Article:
Thursday, June 03, 2010

the play makes the difference.

When I was in grade school learning to write, we first traced the letters, then under the watchful eyes of the teacher drew letter forms. Circles, curves, humps, horizontals, verticals and slants, over and over, then letters one by one. There was one standard, one look till we moved on. Some kids kept the forms and some veered off. Our own style crept in to alter the standard forms. Believe it or not this also happened in drafting, despite how hard the teacher enforced the standard forms, we eventually migrated to our own style even ever so slightly. 

You would think with the mathematical precision of a computer, drawing would be mechanical. It can be or be as haphazard as any doodle on a napkin. This is why I bring up play. I play a lot to discover what I can do, like to do and might do. It is almost easier to approach say water color like painting on a computer and hang with that for a while. But since you can simulate many approaches, the temptation to explore other styles is always present. You can be a purist or break all the rules, who's to stop you. I myself come from a drafting background, thus vector drawing is very similar. Combining shapes with hard edges is old school to me. I also have kept sketchbooks over the years. I don't care for pencil sketching that much but any kind of inking device is fun, nib, quill, felt or ball-point. I have also painted in acrylics on canvas, years ago. Right now I getting used to using a graphics tablet and pen. This contraption is not easy to use if you cut your teeth on a mouse. And since I am leaning toward a more sketchbook kind of drawing to record ideas I'm not worried about life-like perfection. But who knows what talent is to be discovered, this is why play is so important.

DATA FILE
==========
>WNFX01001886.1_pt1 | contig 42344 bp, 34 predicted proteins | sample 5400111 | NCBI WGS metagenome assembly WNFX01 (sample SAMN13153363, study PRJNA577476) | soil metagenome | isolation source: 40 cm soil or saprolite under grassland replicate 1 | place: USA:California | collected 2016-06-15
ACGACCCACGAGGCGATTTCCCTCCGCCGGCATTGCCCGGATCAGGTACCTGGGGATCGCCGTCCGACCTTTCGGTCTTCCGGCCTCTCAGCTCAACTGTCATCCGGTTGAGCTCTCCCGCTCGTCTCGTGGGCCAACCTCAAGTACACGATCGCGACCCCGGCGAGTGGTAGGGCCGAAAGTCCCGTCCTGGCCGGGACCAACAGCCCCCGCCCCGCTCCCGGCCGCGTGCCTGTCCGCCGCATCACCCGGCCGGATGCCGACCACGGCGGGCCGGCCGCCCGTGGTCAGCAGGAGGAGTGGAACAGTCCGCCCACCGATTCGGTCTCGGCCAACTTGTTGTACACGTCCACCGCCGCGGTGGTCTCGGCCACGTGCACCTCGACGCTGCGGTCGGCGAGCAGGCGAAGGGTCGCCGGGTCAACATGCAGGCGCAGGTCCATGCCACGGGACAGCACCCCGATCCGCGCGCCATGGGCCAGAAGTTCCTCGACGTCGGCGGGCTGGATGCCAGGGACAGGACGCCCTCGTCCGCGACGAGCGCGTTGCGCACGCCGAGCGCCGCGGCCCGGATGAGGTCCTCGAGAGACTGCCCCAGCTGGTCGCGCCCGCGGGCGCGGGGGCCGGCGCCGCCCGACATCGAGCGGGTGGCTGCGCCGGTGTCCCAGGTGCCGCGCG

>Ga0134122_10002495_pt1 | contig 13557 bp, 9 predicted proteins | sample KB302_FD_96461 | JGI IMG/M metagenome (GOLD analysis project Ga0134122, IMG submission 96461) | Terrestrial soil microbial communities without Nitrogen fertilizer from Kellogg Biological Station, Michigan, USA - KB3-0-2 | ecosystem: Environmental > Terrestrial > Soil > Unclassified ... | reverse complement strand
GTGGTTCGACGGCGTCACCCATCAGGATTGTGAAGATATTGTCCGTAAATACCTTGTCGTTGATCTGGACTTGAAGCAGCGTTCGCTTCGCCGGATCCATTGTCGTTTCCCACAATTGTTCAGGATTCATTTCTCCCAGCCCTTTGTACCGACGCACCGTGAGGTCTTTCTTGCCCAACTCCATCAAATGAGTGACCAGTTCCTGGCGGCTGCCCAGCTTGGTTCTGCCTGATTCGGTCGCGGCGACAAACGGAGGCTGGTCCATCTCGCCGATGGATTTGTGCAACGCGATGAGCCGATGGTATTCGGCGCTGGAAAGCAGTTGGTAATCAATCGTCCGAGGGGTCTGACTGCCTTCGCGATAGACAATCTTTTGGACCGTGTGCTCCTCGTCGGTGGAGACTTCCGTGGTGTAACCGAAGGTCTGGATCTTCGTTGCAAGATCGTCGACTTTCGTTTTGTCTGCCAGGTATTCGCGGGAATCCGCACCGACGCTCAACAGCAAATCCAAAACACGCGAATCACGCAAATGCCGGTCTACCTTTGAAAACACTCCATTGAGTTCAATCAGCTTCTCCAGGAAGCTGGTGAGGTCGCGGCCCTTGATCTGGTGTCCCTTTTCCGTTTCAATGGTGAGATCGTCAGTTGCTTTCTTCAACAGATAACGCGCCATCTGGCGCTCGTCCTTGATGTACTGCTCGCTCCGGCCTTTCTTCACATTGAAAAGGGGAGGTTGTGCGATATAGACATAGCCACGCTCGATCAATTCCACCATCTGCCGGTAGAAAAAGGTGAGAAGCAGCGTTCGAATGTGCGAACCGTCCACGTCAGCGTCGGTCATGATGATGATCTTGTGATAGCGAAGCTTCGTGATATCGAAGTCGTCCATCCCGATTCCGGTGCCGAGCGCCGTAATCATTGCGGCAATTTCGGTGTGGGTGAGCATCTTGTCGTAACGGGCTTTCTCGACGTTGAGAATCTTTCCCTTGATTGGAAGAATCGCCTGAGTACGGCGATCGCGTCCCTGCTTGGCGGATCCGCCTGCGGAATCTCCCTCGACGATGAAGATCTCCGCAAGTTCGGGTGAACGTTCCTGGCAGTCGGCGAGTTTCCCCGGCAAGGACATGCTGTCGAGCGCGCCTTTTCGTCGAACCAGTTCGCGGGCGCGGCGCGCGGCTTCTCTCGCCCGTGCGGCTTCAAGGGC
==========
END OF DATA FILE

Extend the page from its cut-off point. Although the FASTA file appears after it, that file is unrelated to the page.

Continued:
In my playing around or dabbling I use a program called Inkscape for vector drawing. Like Adobe Illustrator, it handles vectors well. Perhaps there are some things I can not do that Illustrator can, but I have not hit that wall. For raster stuff I use GIMP. I am a dabbler and freelance artist so I don't have to listen or worry about what the so-called pros say about GIMP. If you have access to Photoshop and use it, please shut-up about GIMP and use your Photoshop. Oh yeah, Inkscape and GIMP are free and open source. I can't get what I paid for because I didn't pay anything. Both quite good for free. Come on, I heard about a famous artist picking the hair from his beard for the hairs of his paintbrush, curious, cheap or totally not true?

And what about that talented artist who did portraits on an Etch-a-sketch and dumped the gray stuff out so that they couldn't be erased. Don't tell me about artist and their tools. If you can make great art with Microsoft Paint or Open Source Tux Paint, who is going to condemn you? I have complete liberty to kick commercial aspirations to the curb or not. I am saying if Photoshop is what you must have and use, do that. Otherwise don't feel obligated when so many good choices that do the same stuff are available. The way of the force is to use what you have access to. The tools are a channel, PC and software and your efforts. How the force is expressed depends on you. Go dabble!

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